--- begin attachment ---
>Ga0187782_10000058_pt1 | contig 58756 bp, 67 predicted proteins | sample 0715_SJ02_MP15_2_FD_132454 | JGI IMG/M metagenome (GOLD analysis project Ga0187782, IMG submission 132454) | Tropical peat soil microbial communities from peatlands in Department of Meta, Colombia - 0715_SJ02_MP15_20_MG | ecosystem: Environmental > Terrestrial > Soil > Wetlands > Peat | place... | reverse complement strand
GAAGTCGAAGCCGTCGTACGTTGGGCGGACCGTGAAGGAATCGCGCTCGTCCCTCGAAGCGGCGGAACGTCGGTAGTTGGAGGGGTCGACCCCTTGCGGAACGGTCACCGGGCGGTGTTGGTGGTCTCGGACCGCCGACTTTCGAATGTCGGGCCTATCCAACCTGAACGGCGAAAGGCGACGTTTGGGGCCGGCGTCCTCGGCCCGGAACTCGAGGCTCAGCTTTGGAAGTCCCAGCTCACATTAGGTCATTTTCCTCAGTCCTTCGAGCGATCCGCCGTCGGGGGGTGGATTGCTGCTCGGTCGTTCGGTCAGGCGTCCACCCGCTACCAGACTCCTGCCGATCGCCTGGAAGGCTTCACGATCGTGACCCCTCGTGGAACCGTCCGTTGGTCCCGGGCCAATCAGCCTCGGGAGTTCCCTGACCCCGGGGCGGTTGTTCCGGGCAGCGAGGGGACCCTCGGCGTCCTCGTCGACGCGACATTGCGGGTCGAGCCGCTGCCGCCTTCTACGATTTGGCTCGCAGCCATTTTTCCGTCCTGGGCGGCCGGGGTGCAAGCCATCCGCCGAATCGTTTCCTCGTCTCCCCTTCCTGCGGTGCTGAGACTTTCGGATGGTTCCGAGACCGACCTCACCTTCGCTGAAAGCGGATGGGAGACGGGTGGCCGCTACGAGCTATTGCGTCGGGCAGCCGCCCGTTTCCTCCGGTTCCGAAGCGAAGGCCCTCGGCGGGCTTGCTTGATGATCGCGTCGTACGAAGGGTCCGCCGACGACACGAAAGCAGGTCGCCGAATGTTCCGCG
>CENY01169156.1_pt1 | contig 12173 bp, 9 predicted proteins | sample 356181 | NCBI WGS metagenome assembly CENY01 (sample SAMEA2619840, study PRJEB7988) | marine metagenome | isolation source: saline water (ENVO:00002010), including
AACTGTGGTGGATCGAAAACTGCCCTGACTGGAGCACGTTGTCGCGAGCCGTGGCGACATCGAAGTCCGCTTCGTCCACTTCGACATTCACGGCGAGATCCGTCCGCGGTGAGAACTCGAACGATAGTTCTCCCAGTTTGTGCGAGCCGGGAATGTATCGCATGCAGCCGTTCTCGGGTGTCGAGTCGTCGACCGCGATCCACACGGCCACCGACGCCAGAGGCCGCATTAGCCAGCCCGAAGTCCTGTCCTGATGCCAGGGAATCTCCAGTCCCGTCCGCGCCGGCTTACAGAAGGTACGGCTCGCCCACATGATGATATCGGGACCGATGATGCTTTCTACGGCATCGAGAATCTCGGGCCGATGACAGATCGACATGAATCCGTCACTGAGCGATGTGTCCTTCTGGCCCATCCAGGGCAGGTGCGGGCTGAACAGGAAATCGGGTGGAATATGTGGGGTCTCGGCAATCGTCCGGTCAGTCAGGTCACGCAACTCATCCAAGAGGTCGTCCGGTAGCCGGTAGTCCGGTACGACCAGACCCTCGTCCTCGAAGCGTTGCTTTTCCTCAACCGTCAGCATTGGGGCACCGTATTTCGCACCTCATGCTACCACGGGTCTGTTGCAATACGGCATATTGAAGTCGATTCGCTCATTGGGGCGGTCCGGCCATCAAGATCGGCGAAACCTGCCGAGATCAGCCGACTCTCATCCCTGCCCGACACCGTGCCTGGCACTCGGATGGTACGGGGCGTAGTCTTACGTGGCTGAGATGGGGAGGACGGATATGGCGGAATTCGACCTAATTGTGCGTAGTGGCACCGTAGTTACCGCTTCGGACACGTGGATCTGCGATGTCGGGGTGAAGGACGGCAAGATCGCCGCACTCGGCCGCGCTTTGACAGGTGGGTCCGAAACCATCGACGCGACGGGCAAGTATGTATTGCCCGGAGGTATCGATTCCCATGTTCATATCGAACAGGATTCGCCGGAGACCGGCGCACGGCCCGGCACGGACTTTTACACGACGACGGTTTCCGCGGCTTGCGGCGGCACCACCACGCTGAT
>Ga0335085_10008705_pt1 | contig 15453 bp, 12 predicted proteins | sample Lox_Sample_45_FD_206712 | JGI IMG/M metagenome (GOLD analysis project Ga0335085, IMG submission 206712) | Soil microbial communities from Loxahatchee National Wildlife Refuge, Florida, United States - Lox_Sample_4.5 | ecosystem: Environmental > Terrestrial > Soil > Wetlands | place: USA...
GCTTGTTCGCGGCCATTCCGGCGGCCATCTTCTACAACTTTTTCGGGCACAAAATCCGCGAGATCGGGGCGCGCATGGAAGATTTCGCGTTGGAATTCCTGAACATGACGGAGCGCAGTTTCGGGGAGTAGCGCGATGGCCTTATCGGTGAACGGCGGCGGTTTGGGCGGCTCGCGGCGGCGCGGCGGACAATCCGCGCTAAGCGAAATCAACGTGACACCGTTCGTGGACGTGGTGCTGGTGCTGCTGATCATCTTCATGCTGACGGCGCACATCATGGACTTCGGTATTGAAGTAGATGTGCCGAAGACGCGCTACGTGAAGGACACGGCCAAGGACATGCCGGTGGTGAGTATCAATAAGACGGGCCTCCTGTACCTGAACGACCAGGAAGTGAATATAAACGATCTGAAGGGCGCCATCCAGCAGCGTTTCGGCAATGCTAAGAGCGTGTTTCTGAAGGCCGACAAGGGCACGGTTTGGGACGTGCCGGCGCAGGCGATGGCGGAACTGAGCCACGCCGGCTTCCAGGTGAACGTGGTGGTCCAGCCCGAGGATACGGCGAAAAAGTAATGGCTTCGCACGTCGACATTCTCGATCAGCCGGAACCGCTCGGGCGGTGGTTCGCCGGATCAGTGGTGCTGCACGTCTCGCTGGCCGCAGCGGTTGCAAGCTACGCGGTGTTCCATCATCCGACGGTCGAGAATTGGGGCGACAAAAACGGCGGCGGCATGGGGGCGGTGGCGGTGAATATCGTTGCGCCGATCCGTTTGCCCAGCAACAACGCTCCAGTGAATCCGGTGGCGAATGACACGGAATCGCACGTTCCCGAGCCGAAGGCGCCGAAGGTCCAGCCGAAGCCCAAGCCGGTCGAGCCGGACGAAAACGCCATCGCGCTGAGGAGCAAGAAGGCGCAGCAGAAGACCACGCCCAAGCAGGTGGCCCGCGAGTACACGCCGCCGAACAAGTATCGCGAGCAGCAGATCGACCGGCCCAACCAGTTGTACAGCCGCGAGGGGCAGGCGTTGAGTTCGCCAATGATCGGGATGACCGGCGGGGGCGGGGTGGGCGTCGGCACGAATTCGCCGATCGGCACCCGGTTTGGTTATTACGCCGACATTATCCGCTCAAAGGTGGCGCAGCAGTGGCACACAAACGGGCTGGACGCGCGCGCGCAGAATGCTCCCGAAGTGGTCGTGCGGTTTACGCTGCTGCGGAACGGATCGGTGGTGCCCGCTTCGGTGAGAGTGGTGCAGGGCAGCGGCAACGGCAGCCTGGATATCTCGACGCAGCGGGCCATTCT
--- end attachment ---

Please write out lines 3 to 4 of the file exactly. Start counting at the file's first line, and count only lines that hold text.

>CENY01169156.1_pt1 | contig 12173 bp, 9 predicted proteins | sample 356181 | NCBI WGS metagenome assembly CENY01 (sample SAMEA2619840, study PRJEB7988) | marine metagenome | isolation source: saline water (ENVO:00002010), including
AACTGTGGTGGATCGAAAACTGCCCTGACTGGAGCACGTTGTCGCGAGCCGTGGCGACATCGAAGTCCGCTTCGTCCACTTCGACATTCACGGCGAGATCCGTCCGCGGTGAGAACTCGAACGATAGTTCTCCCAGTTTGTGCGAGCCGGGAATGTATCGCATGCAGCCGTTCTCGGGTGTCGAGTCGTCGACCGCGATCCACACGGCCACCGACGCCAGAGGCCGCATTAGCCAGCCCGAAGTCCTGTCCTGATGCCAGGGAATCTCCAGTCCCGTCCGCGCCGGCTTACAGAAGGTACGGCTCGCCCACATGATGATATCGGGACCGATGATGCTTTCTACGGCATCGAGAATCTCGGGCCGATGACAGATCGACATGAATCCGTCACTGAGCGATGTGTCCTTCTGGCCCATCCAGGGCAGGTGCGGGCTGAACAGGAAATCGGGTGGAATATGTGGGGTCTCGGCAATCGTCCGGTCAGTCAGGTCACGCAACTCATCCAAGAGGTCGTCCGGTAGCCGGTAGTCCGGTACGACCAGACCCTCGTCCTCGAAGCGTTGCTTTTCCTCAACCGTCAGCATTGGGGCACCGTATTTCGCACCTCATGCTACCACGGGTCTGTTGCAATACGGCATATTGAAGTCGATTCGCTCATTGGGGCGGTCCGGCCATCAAGATCGGCGAAACCTGCCGAGATCAGCCGACTCTCATCCCTGCCCGACACCGTGCCTGGCACTCGGATGGTACGGGGCGTAGTCTTACGTGGCTGAGATGGGGAGGACGGATATGGCGGAATTCGACCTAATTGTGCGTAGTGGCACCGTAGTTACCGCTTCGGACACGTGGATCTGCGATGTCGGGGTGAAGGACGGCAAGATCGCCGCACTCGGCCGCGCTTTGACAGGTGGGTCCGAAACCATCGACGCGACGGGCAAGTATGTATTGCCCGGAGGTATCGATTCCCATGTTCATATCGAACAGGATTCGCCGGAGACCGGCGCACGGCCCGGCACGGACTTTTACACGACGACGGTTTCCGCGGCTTGCGGCGGCACCACCACGCTGAT